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Galvin, Brian (2017) In brief. Drugnet Ireland, Issue 61, Spring 2017, p. 2.

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While drugs policy in many countries moved decisively in a harm reduction direction in response to the threat of HIV/AIDS during the 1980s and 1990s, demand reduction has remained an important pillar in national policies. The emphasis that these policies place on demand reduction activities such as prevention and recovery, the subjects of a number of articles in this issue of Drugnet ireland (61), is probably due more to support from the general public and policy-makers than to the availability of the type of high-quality evidence underpinning harm reduction practice.


The prevention of substance misuse by young people, or actions that can help delay or reduce such activity, is an essential part of any overall strategy to reduce substance-related harm. Yet, demonstrating the effectiveness of prevention interventions is problematic, as the non-occurrence of an event is the intended outcomes of such interventions. Similarly, while most English-speaking countries have adopted recovery-focused drugs policies, the recovery field has not yet built a body of evidence approaching that which supports more conventional interventions such as substitution treatment or needle exchange.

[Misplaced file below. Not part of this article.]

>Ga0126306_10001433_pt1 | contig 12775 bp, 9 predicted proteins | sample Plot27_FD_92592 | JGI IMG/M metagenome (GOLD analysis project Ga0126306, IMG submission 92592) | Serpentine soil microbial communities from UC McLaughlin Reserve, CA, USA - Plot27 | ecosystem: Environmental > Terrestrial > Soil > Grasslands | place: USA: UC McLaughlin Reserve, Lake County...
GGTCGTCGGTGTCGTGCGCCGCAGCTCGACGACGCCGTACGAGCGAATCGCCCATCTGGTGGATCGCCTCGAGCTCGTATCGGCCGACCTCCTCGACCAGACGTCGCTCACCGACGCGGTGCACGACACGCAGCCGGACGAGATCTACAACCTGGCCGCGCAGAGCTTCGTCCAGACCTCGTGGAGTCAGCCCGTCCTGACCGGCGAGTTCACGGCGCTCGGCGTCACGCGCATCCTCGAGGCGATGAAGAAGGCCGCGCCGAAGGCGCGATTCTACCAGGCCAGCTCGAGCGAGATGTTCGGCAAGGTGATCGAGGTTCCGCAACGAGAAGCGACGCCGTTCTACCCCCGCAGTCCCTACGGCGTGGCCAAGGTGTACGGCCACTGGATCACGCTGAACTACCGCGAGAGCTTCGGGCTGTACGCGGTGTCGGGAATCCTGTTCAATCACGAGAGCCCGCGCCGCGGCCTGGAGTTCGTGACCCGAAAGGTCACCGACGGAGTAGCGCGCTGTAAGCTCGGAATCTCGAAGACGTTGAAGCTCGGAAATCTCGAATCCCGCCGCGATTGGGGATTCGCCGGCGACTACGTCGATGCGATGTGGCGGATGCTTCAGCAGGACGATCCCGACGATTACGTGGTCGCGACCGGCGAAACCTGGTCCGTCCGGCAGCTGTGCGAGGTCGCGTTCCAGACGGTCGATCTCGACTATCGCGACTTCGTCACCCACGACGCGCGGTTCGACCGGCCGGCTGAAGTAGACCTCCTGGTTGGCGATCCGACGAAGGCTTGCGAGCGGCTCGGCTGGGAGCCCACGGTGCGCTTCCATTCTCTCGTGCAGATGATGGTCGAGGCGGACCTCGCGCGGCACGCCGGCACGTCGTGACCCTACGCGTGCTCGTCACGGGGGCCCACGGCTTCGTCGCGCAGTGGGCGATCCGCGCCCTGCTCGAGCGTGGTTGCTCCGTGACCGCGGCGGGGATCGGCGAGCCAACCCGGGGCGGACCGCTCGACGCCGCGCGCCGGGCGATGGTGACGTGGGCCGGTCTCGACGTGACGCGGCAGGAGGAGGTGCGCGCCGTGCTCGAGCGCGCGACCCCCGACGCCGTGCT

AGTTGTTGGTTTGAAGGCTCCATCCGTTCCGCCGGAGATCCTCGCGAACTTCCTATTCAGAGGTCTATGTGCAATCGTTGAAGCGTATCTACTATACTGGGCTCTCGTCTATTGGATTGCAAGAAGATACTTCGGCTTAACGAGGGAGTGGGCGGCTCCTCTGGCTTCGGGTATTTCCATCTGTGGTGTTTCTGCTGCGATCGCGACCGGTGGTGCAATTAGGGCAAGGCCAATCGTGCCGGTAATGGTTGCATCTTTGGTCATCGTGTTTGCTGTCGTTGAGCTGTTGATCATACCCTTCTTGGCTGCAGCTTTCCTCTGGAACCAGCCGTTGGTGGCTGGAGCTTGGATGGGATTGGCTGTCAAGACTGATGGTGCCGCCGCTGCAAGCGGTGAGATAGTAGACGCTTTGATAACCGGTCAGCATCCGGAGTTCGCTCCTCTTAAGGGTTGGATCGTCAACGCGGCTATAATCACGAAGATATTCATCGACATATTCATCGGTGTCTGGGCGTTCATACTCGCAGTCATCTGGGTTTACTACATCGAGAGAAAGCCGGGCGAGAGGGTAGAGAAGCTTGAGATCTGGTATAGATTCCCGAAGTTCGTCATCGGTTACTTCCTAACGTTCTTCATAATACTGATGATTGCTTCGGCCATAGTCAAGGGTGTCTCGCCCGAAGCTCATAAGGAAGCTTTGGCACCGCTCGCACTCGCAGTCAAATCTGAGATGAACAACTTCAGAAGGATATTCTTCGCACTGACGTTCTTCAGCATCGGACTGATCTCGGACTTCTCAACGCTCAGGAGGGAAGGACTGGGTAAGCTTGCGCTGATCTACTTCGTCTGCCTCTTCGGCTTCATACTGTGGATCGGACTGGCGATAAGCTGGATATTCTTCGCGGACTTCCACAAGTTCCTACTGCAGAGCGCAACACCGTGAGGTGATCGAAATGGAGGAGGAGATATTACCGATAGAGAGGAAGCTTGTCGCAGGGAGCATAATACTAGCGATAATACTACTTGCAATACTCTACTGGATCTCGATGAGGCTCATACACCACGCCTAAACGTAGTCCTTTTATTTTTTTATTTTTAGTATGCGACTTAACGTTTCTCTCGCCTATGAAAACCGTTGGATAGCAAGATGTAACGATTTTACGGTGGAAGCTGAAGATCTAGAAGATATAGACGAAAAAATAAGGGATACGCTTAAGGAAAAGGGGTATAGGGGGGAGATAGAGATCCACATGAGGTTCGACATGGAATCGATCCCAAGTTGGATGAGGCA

Despite the strength of the science underpinning harm reduction interventions, the approach has been criticised by those who seek more ambitious outcomes than stabilisation and retention in treatment. Recent data on drug-related deaths, presented in this issue’s cover story, demonstrate that the level of mortality from both drug overdose and drug-related medical causes has changed little over the past few years. Opiate prevalence and the numbers in long-term treatment for opiate misuse remain high, giving some weight to the critique of harm reduction from the recovery perspective.


Recovery advocates emphasise the role of the individual in overcoming his or her dependency and the social context in which this dependency and recovery from it develops. There is a place for harm reduction and clinically supported treatments, but community-based groups, abstinence-based therapies, peer-led support and mutual aid all have roles to play in overcoming dependence. Recovery-focused strategies continue to support well-run and effective harm reduction interventions, but are pluralist in regard to the approaches to deal with or prevent the problems associated with dependency. Greater public understanding of the nature of effective demand reduction work, and willingness to provide resources to study it, may present the opportunity to evaluate this work more effectively in the coming years and develop the evidence base underpinning prevention, recovery and other demand reduction responses.

Item Type
Publication Type
Irish-related, Open Access, Article
Drug Type
All substances
Intervention Type
Issue Title
Issue 61, Spring 2017
April 2017
Page Range
p. 2
Health Research Board
Issue 61, Spring 2017

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